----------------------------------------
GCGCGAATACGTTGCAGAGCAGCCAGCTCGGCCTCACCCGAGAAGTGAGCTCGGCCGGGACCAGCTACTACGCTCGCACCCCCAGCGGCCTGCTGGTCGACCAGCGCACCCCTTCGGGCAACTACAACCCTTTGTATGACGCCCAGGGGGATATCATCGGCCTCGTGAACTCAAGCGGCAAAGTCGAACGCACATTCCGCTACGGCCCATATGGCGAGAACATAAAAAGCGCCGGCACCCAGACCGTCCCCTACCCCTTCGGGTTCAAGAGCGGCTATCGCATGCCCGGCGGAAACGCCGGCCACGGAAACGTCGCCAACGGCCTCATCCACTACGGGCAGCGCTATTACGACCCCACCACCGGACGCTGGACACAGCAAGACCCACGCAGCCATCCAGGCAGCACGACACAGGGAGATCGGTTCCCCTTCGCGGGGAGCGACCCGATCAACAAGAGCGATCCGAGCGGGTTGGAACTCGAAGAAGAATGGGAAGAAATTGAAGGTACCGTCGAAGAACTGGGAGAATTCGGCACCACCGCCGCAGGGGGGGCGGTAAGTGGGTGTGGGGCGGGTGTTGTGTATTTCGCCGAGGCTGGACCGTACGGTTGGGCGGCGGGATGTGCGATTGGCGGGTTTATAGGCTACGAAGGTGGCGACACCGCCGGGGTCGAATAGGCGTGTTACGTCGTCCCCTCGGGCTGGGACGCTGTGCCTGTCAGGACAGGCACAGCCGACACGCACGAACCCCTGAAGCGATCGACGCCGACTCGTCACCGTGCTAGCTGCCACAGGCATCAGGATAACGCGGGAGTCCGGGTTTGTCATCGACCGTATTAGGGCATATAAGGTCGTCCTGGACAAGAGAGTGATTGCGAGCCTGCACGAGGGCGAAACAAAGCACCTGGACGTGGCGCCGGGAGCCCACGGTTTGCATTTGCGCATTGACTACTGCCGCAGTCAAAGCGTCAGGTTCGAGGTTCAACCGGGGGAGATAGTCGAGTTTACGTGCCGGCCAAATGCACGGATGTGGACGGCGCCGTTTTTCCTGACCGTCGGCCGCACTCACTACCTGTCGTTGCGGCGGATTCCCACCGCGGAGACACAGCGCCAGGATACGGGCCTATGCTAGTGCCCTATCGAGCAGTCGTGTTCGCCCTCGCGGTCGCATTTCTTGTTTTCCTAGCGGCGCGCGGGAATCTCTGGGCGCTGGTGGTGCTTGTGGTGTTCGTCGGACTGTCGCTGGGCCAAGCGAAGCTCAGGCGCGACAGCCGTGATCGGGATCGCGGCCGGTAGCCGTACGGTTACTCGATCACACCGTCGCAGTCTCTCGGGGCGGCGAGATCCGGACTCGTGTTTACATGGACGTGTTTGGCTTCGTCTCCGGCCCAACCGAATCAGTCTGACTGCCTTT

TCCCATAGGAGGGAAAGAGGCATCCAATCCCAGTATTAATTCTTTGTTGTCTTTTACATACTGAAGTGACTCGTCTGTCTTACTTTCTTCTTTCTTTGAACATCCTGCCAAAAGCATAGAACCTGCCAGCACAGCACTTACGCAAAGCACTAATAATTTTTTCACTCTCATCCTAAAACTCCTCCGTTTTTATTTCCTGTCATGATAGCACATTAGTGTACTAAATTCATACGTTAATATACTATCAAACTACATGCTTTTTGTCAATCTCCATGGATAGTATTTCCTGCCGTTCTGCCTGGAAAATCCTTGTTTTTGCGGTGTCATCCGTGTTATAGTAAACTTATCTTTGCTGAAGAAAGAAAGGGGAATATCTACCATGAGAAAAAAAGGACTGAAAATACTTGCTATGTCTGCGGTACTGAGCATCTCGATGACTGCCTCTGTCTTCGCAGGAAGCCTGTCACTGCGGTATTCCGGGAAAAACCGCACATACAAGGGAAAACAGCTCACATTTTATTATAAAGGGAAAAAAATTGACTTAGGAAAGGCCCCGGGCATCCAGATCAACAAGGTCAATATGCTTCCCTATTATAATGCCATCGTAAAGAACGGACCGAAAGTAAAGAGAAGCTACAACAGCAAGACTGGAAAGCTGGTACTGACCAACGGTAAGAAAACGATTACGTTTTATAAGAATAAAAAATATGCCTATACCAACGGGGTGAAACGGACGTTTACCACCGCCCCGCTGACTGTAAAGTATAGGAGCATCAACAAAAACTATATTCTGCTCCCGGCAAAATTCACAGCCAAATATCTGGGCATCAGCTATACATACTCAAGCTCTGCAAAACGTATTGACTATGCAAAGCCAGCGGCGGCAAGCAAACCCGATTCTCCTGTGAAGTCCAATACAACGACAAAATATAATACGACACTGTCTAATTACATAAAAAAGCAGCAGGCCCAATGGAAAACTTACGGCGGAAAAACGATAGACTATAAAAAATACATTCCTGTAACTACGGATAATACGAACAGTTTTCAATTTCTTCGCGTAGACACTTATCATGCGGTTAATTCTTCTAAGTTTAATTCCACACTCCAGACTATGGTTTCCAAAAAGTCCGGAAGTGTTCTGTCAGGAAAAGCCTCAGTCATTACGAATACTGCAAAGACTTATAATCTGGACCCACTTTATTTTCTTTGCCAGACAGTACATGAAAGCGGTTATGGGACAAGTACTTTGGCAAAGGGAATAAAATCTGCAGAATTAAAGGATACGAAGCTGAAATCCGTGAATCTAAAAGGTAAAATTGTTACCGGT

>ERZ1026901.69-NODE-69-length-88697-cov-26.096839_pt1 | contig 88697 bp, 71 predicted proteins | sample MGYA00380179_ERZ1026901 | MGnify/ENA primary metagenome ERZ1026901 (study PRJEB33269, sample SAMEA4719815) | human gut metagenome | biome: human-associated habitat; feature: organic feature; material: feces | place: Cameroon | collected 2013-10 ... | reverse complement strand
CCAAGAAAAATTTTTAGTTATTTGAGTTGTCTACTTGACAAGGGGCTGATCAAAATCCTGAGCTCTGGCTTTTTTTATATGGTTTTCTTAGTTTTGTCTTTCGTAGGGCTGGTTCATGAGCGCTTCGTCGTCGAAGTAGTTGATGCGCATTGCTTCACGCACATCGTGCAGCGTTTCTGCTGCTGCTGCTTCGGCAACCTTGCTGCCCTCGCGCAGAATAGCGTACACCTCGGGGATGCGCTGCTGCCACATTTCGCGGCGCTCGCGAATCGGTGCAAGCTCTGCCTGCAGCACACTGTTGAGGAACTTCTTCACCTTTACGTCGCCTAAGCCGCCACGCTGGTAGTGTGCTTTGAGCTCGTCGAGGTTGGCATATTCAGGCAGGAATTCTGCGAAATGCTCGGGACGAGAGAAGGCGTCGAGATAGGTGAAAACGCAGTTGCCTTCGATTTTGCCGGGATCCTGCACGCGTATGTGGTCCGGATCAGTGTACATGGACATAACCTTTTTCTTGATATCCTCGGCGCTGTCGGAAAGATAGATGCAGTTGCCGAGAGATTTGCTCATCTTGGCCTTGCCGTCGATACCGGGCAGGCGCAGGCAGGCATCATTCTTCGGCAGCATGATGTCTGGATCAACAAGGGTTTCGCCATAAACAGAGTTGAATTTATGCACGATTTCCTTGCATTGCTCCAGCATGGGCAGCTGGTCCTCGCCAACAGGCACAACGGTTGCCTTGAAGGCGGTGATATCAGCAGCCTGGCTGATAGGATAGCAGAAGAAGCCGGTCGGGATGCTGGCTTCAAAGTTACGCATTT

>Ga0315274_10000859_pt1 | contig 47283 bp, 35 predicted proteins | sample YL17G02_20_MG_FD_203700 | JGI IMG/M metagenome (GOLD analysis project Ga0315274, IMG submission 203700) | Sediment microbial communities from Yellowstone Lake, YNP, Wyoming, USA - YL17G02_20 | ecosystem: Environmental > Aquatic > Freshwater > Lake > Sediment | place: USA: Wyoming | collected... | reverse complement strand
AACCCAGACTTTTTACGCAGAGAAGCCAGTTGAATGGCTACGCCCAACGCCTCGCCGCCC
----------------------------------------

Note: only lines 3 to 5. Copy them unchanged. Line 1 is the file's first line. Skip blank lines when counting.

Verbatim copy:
>ERZ1026901.69-NODE-69-length-88697-cov-26.096839_pt1 | contig 88697 bp, 71 predicted proteins | sample MGYA00380179_ERZ1026901 | MGnify/ENA primary metagenome ERZ1026901 (study PRJEB33269, sample SAMEA4719815) | human gut metagenome | biome: human-associated habitat; feature: organic feature; material: feces | place: Cameroon | collected 2013-10 ... | reverse complement strand
CCAAGAAAAATTTTTAGTTATTTGAGTTGTCTACTTGACAAGGGGCTGATCAAAATCCTGAGCTCTGGCTTTTTTTATATGGTTTTCTTAGTTTTGTCTTTCGTAGGGCTGGTTCATGAGCGCTTCGTCGTCGAAGTAGTTGATGCGCATTGCTTCACGCACATCGTGCAGCGTTTCTGCTGCTGCTGCTTCGGCAACCTTGCTGCCCTCGCGCAGAATAGCGTACACCTCGGGGATGCGCTGCTGCCACATTTCGCGGCGCTCGCGAATCGGTGCAAGCTCTGCCTGCAGCACACTGTTGAGGAACTTCTTCACCTTTACGTCGCCTAAGCCGCCACGCTGGTAGTGTGCTTTGAGCTCGTCGAGGTTGGCATATTCAGGCAGGAATTCTGCGAAATGCTCGGGACGAGAGAAGGCGTCGAGATAGGTGAAAACGCAGTTGCCTTCGATTTTGCCGGGATCCTGCACGCGTATGTGGTCCGGATCAGTGTACATGGACATAACCTTTTTCTTGATATCCTCGGCGCTGTCGGAAAGATAGATGCAGTTGCCGAGAGATTTGCTCATCTTGGCCTTGCCGTCGATACCGGGCAGGCGCAGGCAGGCATCATTCTTCGGCAGCATGATGTCTGGATCAACAAGGGTTTCGCCATAAACAGAGTTGAATTTATGCACGATTTCCTTGCATTGCTCCAGCATGGGCAGCTGGTCCTCGCCAACAGGCACAACGGTTGCCTTGAAGGCGGTGATATCAGCAGCCTGGCTGATAGGATAGCAGAAGAAGCCGGTCGGGATGCTGGCTTCAAAGTTACGCATTT

>Ga0315274_10000859_pt1 | contig 47283 bp, 35 predicted proteins | sample YL17G02_20_MG_FD_203700 | JGI IMG/M metagenome (GOLD analysis project Ga0315274, IMG submission 203700) | Sediment microbial communities from Yellowstone Lake, YNP, Wyoming, USA - YL17G02_20 | ecosystem: Environmental > Aquatic > Freshwater > Lake > Sediment | place: USA: Wyoming | collected... | reverse complement strand